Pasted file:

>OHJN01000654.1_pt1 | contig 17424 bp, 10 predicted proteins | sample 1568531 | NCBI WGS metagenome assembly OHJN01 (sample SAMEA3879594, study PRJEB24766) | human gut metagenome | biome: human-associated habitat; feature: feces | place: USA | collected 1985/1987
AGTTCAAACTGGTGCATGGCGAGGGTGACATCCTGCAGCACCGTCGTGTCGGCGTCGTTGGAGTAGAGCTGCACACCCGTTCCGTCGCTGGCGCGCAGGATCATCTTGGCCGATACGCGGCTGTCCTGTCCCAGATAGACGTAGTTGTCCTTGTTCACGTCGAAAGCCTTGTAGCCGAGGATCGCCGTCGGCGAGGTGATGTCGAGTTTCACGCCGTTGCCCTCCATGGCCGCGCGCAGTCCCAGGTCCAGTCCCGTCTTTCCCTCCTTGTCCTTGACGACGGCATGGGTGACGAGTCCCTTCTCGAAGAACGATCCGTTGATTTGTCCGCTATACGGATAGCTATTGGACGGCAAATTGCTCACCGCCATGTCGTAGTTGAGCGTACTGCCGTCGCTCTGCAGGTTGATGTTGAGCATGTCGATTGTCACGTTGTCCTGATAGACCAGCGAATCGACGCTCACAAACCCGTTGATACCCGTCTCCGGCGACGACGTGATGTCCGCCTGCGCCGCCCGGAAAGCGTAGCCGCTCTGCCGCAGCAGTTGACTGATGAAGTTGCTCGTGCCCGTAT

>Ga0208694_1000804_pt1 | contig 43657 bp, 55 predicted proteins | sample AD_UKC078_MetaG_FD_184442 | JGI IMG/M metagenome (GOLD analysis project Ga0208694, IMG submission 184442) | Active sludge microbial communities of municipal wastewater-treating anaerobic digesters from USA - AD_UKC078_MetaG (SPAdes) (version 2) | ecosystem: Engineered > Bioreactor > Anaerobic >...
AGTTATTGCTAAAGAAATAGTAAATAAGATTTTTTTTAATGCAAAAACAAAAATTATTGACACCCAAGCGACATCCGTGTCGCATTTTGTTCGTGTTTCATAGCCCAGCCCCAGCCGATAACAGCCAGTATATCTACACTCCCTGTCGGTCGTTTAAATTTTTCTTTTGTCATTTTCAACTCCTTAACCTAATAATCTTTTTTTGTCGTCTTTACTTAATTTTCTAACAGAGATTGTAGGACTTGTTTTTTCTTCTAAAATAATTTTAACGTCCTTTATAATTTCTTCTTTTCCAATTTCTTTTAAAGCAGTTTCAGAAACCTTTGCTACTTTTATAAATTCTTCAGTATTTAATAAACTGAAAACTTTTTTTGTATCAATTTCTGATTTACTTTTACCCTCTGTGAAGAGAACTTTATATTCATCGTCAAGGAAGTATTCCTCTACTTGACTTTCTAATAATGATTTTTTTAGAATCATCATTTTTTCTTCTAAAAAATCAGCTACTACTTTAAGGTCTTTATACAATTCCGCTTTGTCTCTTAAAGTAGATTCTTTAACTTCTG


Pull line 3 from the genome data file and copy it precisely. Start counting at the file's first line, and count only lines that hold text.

>Ga0208694_1000804_pt1 | contig 43657 bp, 55 predicted proteins | sample AD_UKC078_MetaG_FD_184442 | JGI IMG/M metagenome (GOLD analysis project Ga0208694, IMG submission 184442) | Active sludge microbial communities of municipal wastewater-treating anaerobic digesters from USA - AD_UKC078_MetaG (SPAdes) (version 2) | ecosystem: Engineered > Bioreactor > Anaerobic >...